'I was being a hypocrite dad': Courtney Brown on setting up mentoring charity Father 2 Father
PUBLISHED: 10:26 08 February 2019
Courtney Brown tells Emma Bartholomew how the abandonment he felt by his own dad led him to set up youth mentoring charity Father 2 Father in South Hackney
It was through his work as a behaviour mentor and parent liaison officer at Cardinal Pole School that Courtney Brown realised he was behaving “like a hypocrite”.
“A lot of young people were approaching me very emotionally upset and when I asked them why, the common denominator was dad. Either mum stopped them seeing dad, dad’s working too much, or he had a new family,” he explained.
“They were holding a lot of pain and I recognised that pain. It was my own pain with my own dad, and it triggered me in terms of my own sons. It was like: ‘Wow. What have I done to my sons?’”
Courtney, 48, realised that his own father’s emotional absence had played on his during his teenage years, and he had repeated that experience with the eldest two of his four sons.
“Through my youth work I was doing restorative approaches, and I thought: ‘You are teaching how to repair harm, but you caused harm yourself.’
He decided to apologise to the mothers of his sons, who are now 22 and 18, and then apologised to them.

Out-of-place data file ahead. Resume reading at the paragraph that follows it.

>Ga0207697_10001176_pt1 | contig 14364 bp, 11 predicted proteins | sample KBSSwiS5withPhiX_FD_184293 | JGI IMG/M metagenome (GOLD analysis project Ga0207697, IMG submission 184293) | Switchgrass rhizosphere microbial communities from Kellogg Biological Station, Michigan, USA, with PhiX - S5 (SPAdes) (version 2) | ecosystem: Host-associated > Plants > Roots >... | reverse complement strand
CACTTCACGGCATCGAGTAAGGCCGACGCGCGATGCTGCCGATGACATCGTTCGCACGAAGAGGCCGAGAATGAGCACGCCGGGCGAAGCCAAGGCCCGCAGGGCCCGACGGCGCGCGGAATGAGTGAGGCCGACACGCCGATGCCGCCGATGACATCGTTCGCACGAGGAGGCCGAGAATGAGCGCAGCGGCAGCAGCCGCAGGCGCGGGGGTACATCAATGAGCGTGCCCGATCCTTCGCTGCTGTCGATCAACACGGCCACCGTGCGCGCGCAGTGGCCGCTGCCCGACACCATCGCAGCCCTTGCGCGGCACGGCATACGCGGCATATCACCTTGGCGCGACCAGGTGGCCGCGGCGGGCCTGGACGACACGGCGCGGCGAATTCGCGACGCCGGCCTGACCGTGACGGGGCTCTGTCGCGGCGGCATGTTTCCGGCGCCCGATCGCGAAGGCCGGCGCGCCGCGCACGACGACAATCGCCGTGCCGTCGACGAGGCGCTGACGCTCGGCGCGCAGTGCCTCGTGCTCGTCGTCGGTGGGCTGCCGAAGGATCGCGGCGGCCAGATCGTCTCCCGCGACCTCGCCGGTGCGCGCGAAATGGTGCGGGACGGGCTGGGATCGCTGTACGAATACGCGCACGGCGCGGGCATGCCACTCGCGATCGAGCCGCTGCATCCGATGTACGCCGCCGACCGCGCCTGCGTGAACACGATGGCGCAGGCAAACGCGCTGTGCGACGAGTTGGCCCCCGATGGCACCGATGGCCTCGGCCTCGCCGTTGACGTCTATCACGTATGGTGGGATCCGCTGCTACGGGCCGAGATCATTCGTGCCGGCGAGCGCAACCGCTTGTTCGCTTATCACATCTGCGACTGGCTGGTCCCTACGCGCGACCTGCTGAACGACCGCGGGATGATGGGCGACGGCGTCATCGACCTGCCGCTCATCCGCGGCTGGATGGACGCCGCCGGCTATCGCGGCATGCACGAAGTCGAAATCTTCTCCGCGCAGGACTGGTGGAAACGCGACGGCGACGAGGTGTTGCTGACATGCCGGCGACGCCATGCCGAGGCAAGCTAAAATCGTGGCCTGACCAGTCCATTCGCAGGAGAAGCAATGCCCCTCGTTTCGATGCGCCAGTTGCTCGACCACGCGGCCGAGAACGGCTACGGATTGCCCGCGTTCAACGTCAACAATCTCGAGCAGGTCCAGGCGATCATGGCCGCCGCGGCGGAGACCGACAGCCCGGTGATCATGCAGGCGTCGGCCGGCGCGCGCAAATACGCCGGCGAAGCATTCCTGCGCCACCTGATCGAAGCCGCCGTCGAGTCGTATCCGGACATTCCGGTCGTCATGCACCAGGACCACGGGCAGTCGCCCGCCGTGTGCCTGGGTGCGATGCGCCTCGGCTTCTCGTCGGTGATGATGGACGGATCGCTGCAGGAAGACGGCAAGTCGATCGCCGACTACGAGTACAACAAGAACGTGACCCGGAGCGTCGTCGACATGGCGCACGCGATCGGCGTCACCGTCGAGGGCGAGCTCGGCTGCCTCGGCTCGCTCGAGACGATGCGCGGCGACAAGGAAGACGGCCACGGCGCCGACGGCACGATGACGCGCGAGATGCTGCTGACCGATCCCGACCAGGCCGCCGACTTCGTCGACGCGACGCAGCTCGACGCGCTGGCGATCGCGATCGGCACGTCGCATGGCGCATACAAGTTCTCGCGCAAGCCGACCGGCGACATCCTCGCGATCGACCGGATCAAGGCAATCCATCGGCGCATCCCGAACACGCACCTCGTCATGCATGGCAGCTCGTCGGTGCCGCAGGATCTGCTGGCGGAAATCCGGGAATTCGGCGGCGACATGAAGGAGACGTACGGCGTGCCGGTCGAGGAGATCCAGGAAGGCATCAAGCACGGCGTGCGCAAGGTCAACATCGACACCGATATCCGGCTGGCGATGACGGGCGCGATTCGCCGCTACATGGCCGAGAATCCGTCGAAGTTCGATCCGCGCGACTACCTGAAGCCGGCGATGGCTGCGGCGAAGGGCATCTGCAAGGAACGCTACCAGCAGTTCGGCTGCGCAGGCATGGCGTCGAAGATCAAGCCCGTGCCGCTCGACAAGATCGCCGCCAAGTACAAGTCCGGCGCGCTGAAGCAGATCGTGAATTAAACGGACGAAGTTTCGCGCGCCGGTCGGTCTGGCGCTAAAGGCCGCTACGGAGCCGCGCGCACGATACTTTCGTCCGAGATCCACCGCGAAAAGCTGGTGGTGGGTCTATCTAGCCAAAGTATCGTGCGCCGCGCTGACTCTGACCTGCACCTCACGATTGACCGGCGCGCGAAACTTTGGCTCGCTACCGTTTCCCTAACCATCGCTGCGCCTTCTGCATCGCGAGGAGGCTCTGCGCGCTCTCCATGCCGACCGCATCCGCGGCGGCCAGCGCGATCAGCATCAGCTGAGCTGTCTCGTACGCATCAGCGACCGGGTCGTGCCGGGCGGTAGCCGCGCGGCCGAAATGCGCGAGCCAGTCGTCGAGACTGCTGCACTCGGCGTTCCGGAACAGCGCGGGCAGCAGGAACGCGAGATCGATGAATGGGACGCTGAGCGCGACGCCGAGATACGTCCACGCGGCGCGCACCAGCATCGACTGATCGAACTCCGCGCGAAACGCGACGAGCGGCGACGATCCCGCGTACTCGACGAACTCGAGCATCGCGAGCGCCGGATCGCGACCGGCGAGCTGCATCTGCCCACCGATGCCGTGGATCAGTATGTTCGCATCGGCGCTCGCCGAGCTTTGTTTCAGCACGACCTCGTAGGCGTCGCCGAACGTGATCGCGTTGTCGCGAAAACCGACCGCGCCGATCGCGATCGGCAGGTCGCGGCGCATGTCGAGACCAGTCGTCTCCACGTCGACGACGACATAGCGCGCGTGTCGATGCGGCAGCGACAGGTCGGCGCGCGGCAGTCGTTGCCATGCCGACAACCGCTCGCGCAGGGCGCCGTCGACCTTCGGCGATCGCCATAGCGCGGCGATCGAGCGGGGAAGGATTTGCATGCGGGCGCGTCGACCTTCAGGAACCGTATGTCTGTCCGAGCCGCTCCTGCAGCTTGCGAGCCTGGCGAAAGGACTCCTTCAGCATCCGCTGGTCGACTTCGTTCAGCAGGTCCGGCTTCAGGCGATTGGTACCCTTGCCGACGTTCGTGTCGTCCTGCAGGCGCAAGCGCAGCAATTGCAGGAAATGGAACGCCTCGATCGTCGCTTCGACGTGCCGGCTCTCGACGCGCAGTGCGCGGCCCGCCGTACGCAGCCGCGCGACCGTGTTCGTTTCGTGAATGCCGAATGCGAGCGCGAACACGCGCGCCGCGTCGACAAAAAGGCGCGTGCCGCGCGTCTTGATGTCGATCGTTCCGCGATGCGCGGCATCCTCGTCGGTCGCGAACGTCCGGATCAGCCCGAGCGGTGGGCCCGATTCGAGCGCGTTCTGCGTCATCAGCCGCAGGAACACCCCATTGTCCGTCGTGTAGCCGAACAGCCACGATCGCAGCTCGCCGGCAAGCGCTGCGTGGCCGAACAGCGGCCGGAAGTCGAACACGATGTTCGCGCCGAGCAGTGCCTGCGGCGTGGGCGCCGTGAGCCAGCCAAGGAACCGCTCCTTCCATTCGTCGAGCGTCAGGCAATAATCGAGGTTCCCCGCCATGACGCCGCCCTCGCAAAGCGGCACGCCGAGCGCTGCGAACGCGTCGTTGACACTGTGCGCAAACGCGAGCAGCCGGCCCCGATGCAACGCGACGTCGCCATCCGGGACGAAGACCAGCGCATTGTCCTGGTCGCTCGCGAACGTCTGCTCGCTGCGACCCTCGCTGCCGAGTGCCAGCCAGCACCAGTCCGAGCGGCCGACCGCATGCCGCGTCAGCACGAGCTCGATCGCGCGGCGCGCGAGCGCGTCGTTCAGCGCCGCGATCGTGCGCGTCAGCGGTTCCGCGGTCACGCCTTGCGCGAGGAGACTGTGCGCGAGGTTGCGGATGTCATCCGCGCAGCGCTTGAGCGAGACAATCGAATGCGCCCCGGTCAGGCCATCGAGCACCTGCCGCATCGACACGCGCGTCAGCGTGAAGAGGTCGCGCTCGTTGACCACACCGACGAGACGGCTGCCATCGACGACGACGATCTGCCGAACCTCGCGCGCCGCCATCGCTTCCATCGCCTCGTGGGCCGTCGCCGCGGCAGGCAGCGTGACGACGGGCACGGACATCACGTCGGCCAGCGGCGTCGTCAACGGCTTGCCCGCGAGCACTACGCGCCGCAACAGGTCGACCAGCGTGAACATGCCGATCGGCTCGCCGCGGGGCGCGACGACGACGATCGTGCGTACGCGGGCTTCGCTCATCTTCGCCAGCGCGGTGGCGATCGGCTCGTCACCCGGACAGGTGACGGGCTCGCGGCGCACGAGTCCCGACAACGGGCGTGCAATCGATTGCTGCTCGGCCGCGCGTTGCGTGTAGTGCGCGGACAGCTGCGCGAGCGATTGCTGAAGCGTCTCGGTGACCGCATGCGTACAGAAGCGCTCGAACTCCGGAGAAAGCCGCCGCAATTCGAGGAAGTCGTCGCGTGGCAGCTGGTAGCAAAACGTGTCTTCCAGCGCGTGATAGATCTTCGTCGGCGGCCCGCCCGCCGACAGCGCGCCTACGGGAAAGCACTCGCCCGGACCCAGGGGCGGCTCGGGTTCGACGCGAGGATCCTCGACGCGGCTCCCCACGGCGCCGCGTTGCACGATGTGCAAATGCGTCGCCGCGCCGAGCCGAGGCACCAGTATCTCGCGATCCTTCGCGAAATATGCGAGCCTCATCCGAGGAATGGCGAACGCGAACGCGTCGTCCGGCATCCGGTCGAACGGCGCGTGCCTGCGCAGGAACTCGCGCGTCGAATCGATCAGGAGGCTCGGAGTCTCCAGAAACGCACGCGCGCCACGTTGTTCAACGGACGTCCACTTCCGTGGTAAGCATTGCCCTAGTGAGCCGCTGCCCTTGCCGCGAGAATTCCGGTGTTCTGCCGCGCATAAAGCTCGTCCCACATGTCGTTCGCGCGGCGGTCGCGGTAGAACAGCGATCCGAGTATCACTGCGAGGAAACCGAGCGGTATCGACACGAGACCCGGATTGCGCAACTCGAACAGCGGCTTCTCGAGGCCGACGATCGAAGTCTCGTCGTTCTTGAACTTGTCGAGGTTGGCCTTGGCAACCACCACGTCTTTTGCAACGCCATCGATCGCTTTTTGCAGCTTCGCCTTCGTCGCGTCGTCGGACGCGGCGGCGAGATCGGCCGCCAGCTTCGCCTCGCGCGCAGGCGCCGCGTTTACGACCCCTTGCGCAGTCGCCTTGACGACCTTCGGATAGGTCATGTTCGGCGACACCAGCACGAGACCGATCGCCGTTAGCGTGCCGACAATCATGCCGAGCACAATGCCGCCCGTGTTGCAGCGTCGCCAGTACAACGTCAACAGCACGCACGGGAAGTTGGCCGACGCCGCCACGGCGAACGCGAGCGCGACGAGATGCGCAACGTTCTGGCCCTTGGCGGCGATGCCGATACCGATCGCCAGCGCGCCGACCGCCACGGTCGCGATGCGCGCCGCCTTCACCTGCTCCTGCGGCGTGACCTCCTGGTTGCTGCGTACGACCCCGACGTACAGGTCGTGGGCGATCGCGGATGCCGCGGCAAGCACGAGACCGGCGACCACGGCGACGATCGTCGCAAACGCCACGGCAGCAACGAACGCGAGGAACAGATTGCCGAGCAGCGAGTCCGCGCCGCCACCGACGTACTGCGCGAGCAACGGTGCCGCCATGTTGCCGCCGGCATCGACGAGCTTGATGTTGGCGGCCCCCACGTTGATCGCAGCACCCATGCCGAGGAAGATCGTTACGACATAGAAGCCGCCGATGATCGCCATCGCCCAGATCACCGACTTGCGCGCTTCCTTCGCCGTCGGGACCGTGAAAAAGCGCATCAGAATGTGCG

“They really went into me,” said Courtney. “They let out their anger for not being there, and I just said: ‘Sorry, sons. I’m sorry.’ Ten months after continuously saying sorry and making an effort to repair the harm, they came to live with me.
“Nothing – no amount of money or the lifestyle I was living back then – could replace having all my boys living under my roof, and even now my heart is pounding. It was a dream come true.
“Part of the journey was I had to forgive my dad, and I did. We both went to church together and we fell down at the altar crying and that’s when I forgave him.”
Five years ago he set up his mentoring charity Father 2 Father, which provides children with no actively involved father figure with role models and guidance.
With Stephen Lawrence’s father Neville as its patron and ambassador, the service is delivered through Hackney Quest in Poole Road, South Hackney. It is one of the three charities Hackney Speaker Clare Potter is fundraising for this year.
“A lot of young people, especially boys, go straight to anger without realising there’s sadness, annoyance, fear, frustration, or a sense of injustice,” said Courtney. “It’s about addressing those emotions and how to deal with it in a positive way.”